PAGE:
by Yijin Kim
(This article was originally published in The Seattle Globalist and has been reprinted with permission)
Despite the rapid growth of employment in science, technology, engineering and math (STEM) jobs in the United States, Black workers continue to be underrepresented in the field. Among employed adults with a higher education degree, Black workers make up only 7% of the STEM workforce — which is less than the percentage of Black workers in the workforce overall — according to the recent study by the Pew Research Center. Continue reading Conversations on Tech and Social Justice: Bekah Marcum
by Kimberly Goode
Chevon Powell’s love for the outdoors started at a young age. At three years old, she stepped onto the grounds at Camp Janus and knew she had discovered a place unlike any other in her life. Based in Houston, this camp is for burn survivors. And for Powell, it was a refuge. She was surrounded by people who looked like her and was free from the stares her scars regularly attracted.
Continue reading Refuge Outdoor Festival Fosters Healing and Community for People of Color
by Naomi Ishisaka
Chanting “Say it loud, say it clear, equal education here,” students from Rainier Beach High School led a walkout on the first day of school.
Around 60 students from different schools including Rainier Beach rallied at the Rainier Beach Community Center on Wednesday to protest inequalities in education funding, inadequate school funding in general and disparities in educational access for Black and Latinx students.
Continue reading On First Day of School, Seattle Students Walk Out Demanding Equal Education
by Carla Bell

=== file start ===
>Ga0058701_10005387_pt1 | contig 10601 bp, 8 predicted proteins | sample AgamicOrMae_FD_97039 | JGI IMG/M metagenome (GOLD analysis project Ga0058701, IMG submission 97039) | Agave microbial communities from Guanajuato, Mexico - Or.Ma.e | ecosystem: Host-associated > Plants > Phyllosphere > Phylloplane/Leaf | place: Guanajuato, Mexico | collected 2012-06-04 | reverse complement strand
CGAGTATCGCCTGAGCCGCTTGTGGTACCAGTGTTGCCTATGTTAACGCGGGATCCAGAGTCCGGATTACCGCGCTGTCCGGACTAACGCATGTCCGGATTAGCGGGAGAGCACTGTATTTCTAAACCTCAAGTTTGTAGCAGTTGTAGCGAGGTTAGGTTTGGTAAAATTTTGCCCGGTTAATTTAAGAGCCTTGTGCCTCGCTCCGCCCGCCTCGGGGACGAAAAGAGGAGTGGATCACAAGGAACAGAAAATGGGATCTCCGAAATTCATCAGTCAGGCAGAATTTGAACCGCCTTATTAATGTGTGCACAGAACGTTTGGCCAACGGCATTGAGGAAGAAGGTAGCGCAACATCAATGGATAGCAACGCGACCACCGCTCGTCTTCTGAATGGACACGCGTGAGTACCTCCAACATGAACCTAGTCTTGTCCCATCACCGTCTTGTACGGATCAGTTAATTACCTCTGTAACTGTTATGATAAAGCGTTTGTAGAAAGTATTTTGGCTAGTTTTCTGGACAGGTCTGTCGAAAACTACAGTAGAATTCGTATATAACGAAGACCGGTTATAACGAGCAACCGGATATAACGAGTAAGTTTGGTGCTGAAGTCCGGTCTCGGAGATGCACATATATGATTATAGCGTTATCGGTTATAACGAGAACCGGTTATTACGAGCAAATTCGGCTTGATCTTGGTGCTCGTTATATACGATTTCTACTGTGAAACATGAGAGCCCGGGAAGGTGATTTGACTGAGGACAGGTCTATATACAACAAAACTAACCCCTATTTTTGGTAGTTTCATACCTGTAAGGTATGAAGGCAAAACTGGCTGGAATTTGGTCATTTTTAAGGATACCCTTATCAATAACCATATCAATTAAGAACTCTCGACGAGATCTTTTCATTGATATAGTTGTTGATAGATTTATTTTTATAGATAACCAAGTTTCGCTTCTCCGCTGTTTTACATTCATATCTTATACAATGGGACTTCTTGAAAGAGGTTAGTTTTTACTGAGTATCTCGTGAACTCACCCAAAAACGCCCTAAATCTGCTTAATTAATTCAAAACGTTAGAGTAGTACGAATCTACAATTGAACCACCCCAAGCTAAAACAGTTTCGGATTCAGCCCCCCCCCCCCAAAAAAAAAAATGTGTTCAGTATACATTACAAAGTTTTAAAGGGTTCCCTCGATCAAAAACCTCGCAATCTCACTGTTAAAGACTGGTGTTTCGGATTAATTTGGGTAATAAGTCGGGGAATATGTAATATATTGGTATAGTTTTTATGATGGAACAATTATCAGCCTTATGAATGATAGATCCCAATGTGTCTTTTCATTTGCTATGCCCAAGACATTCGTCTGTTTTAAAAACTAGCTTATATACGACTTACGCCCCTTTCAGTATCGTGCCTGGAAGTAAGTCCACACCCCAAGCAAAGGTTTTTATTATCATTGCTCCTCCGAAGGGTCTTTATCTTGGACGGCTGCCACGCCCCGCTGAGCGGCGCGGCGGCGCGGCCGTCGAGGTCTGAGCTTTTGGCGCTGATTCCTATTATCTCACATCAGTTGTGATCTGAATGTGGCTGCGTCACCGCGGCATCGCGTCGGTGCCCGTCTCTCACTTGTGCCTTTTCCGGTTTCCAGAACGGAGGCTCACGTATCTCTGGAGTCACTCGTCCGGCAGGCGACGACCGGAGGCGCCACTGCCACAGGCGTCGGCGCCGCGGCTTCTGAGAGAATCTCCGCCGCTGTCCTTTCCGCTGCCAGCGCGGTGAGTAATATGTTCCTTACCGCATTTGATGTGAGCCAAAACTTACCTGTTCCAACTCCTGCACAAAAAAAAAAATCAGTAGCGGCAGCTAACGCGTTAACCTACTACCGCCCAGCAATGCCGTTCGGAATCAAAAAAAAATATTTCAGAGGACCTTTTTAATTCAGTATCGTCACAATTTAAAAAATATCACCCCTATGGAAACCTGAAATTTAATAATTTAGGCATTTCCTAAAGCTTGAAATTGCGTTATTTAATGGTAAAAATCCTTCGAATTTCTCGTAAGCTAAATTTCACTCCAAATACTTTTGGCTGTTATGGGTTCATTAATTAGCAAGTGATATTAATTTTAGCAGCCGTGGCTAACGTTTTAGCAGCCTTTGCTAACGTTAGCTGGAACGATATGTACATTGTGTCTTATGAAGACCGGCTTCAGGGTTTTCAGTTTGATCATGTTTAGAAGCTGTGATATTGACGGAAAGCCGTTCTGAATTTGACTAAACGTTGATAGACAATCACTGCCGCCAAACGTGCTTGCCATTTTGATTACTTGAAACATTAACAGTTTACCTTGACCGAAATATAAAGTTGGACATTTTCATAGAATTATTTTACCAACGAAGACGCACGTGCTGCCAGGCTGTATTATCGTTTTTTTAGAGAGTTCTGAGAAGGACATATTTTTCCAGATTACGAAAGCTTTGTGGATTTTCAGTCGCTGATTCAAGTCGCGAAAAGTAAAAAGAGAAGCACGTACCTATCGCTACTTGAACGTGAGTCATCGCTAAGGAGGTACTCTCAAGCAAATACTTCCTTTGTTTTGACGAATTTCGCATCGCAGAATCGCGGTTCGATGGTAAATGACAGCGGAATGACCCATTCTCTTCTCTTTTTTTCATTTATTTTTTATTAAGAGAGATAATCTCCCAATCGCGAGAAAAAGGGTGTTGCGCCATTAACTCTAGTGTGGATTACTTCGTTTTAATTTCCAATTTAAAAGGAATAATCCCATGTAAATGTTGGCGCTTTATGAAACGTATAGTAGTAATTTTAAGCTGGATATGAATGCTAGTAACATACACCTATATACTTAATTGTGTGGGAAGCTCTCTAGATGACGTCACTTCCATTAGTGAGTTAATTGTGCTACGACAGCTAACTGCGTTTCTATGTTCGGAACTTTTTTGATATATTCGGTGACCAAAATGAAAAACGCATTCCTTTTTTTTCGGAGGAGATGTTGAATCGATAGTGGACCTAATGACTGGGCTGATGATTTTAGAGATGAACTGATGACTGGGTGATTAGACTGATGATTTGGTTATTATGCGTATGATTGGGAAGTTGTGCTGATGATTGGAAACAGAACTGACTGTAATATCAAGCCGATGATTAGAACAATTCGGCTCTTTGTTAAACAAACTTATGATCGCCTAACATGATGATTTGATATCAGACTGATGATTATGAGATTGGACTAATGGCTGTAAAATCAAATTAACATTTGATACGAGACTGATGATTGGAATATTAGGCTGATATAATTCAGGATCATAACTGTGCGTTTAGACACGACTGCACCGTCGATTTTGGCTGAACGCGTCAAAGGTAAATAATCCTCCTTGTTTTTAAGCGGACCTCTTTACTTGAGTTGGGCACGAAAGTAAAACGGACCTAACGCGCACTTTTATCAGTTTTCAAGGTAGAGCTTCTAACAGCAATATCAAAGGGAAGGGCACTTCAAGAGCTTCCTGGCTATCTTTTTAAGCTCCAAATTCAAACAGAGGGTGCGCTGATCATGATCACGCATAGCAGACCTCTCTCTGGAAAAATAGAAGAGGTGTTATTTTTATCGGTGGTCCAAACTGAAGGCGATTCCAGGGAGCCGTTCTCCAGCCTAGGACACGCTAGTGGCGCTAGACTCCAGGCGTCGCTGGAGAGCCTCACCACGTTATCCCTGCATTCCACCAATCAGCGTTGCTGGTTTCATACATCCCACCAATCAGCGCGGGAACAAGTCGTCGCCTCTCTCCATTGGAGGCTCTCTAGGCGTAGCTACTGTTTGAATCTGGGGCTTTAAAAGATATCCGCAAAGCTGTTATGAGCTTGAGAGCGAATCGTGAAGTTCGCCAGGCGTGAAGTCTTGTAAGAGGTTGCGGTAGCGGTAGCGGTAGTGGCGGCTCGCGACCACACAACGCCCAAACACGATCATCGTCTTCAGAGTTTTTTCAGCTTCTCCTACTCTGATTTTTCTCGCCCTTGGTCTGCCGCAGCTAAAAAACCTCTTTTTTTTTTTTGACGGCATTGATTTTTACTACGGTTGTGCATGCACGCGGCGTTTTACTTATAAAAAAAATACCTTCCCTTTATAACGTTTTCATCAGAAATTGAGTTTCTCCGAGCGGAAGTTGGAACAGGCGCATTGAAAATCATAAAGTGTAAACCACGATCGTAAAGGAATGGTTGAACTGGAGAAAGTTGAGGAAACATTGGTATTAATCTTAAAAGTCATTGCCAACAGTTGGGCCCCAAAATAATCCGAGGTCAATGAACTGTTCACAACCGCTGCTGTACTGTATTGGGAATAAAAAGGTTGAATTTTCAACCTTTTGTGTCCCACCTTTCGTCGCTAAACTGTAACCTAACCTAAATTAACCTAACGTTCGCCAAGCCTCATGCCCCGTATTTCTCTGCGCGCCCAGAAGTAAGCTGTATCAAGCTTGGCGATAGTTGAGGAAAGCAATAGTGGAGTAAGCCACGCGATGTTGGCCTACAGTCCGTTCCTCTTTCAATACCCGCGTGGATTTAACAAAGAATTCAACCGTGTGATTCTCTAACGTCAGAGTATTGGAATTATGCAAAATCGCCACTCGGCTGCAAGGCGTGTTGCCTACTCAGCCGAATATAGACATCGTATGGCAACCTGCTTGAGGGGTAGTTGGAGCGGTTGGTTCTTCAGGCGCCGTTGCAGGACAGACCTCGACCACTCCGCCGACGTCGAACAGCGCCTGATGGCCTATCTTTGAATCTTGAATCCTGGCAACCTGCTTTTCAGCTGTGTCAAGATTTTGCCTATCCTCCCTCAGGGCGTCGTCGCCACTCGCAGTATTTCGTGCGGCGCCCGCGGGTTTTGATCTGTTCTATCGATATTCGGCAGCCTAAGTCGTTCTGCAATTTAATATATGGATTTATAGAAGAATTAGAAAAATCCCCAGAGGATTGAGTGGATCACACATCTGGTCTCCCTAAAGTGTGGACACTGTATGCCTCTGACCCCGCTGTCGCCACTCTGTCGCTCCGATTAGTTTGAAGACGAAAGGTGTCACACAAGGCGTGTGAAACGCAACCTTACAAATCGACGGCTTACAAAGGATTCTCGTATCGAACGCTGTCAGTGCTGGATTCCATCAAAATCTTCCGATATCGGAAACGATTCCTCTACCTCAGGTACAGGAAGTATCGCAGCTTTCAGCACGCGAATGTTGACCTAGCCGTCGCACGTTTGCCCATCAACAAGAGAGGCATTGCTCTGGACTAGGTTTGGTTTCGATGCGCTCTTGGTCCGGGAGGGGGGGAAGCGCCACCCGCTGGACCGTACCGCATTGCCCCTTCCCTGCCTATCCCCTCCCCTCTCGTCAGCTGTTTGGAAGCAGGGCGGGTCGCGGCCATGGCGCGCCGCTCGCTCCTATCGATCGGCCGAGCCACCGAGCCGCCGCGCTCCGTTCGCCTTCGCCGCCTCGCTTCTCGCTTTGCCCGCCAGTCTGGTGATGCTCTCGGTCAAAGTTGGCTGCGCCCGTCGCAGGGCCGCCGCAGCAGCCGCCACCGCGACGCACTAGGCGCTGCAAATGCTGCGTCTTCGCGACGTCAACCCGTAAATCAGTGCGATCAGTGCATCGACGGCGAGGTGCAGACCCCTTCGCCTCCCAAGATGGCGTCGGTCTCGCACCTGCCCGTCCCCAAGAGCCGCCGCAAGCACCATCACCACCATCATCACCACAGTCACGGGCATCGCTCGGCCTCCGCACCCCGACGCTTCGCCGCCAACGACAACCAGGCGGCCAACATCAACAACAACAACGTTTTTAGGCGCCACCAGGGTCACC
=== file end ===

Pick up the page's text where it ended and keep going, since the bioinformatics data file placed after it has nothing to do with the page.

Prompted by the state murder of Mike Brown in 2014, and the public outcry and protests that followed, Pecha Kucha Seattle, in collaboration with Northwest African American Museum and the Facebook group Seattle People of Color Salon, produced Pecha Kucha Vol. 56, #Ferguson, gathering hundreds of Seattleites to pour out their hearts. Pecha Kucha Vol. 66 #BlackLivesMatter: The Movement for Black Lives, held at Seattle University in 2015, was a time to “explore the past, present and future impact of the movement in Seattle, across the United States, and around the world.”
Continue reading Pecha Kucha — 20 Frames at 20 Seconds to Hold Life-Changing Conversations
by Rosalind Brazel
On June 19, Marination Mobile celebrated its 10th anniversary with a few hundred of its closest friends. The packed parking lot full of revelers outside of Columbia City’s Super Six was treated to Marination’s well-crafted sliders and tacos.
Continue reading A 10-Year Marination Makes for a Meaty Anniversary Celebration
by Kayla Blau
A groundbreaking report was released from the Urban Indian Health Institute revealed that Seattle has the highest number of missing and murdered indigenous women (MMIW) in the country, and Washington state holds the second highest rates of missing and murdered indigenous women. Native women have been leading the way in responses to the crisis of MMIW through legislative advocacy and community organizing work. In Washington state, two bills were recently passed thanks to the work of native women which increase reporting of missing native women and require law enforcement to improve their response to MMIW through hiring tribal liaisons and improving data collection methods.
Continue reading Chelsea Hendrickson on the Spiritual and Personal Work Around Missing and Murdered Indigenous Women
by Kayla Blau
Halisi “Tha Wizdom Wordsmith” Ali Eli is an artist, writer, advocate, community organizer, and life coach, but she doesn’t fit into any box. She’s a Seattle native and currently lives in South Seattle with her partner and five children.
Continue reading Revolutionary Women: Halisi “Tha Wizdom Wordsmith” Ali Eli